In the final days of May, Parker made his way to Mike’s Gym around the same time every morning, weaving through the swarms of trade vans drawn like moths to the glow of the V-branded bakery next door. Joseph always took the wheel, huge even in the captain’s seat of a blacked out Chrysler. Parker spent a lot of time in that car, pulled in every direction by obligations with everyone from Burger King to Jono and Ben. The upcoming fight with French-Cameroonian Carlos Takam would be the biggest of his career, and that was reflected in his ever growing media schedule.
The day he arrived in New Zealand, Parker went straight from the airport to training, worked out for 14 rounds, then shot across town to arrive at Barkers flagship store on High Street, Auckland, slightly after his team, having parked the car himself. Parker was there for a suit fitting – the increased media obligations merit a new look, out with the tracksuits and in with the fitted suits.
Joseph was affable, laughing and joking with everyone, calling Kevin ‘Dad’ and his PA Bianca ‘Mum’. While he was measured and fitted, however, Barry took control of the situation.
Kevin Barry stands close and maintains eye contact. It’s an assertive style, one evident throughout fight week when he consistently front-footed the circling press. His breath smells like gum, and both himself and son Taylor chew voraciously. “When did you start writing?” he asked me. “Who publishes you? What website do you work for? What was your involvement in fight sports? What sort of access do you think you’re getting? 60 minutes wanted to do a special, following around for the last two weeks of camp, I told them it’s not happening.”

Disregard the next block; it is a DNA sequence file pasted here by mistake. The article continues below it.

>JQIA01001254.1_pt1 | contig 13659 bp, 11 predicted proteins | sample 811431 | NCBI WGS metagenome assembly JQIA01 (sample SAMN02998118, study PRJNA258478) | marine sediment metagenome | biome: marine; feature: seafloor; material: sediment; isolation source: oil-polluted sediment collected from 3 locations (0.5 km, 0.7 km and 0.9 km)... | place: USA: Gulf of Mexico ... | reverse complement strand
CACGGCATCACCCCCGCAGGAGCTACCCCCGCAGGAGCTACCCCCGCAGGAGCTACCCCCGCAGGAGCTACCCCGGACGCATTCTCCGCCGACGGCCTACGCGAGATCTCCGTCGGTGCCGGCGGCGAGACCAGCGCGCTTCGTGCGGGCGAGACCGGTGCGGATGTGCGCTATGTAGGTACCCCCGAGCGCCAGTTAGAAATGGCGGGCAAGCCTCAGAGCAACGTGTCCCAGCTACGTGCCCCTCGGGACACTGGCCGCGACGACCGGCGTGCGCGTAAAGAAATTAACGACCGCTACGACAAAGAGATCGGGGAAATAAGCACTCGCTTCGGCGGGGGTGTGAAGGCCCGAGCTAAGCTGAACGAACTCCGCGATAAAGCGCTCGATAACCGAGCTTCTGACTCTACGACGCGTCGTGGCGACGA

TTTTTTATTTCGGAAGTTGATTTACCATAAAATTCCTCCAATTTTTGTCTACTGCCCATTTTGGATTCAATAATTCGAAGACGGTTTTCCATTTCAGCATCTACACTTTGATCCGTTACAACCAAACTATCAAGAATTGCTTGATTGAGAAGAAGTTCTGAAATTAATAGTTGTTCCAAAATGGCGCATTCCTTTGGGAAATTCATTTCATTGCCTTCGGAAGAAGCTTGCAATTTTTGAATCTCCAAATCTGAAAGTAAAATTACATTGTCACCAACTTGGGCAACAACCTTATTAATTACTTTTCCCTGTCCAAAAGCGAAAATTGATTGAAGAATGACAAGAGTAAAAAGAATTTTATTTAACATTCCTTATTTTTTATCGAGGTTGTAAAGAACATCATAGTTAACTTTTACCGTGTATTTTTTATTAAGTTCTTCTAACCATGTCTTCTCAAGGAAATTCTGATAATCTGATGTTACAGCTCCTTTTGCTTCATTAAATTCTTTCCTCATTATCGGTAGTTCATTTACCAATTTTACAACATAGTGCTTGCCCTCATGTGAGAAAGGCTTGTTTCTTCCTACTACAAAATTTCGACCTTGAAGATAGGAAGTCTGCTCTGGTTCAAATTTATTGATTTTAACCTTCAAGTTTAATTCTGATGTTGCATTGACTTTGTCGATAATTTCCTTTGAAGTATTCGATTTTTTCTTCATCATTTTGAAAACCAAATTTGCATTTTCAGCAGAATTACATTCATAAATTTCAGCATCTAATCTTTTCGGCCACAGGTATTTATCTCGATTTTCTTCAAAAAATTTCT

When Kevin Barry says no, he means no. Unless the person asking is Sala Parker, that is. And so it was that on a rainy afternoon several days later, Joseph Parker was welcomed on to Mangere East Primary School in South Auckland. The hall was packed with hundreds of kids and more than a few parents, singing in unison as Joseph and John made their way through the crowd to the front of the hall.
“Joseph Parker, our Champion and Future Champion of the World,” read a banner. “Toa o te Ao”
After a short speech, Mangere East’s champion was seated in the Lucky Ducky chair, a rainbow seat adorned with yellow ducks, and plied with questions on everything from training routines to the possibility of a Trump candidacy – easily the most difficult curveball in two weeks of press.
“I visit a school every time I come back” Parker says. “It does feel good that they are there because they want to see me, rather than just being at a press conference because it’s their job. It means more to the kids.”
As much as he loves it, however, every event takes energy away from training, already difficult after a gruelling camp. Leaving the school, Parker waded through a tide of kids grabbing at their hero. His Chrysler, engine running, was swarmed with kids, reaching and clambering and struggling to touch the prizefighter. He drove slowly but inexorably towards the gate, shaking hands, taking selfies, stopping the occasional kid from climbing through the window. It was a hero’s farewell.
Carlos Takam didn’t have those same media obligations. Surly at the presser, short spoken even through a translator, Takam spent the week keeping to himself and his team, focusing on his training and the upcoming fight. When journalist Duncan Johnston asked him about sparring with Parker’s rival Junior Fa’a – a supposed secret – Takam’s attitude changed permanently. At the weigh-in he refused to talk to the press at all, angered by the typical questions about rugby and “isn’t New Zealand beautiful” and “what’s your favourite part of New Zealand” that all visitors endure. Takam was in New Zealand for one reason, and it was to ruin the party for Parker and the boxing faithful.
On the night of the fight, as the suits took their seats below the big screens, an ad showed Joseph Parker flying high above Auckland in a float plane, performing for the camera, acting and promoting just hours before a training session that would ultimately be called off after six rounds ahead of the most important bout of his career.
The fight was two hours away.
Read FIGHT WEEK part one: A chronicle of Parker’s amateur experience and transition to the professional prizefighting ranks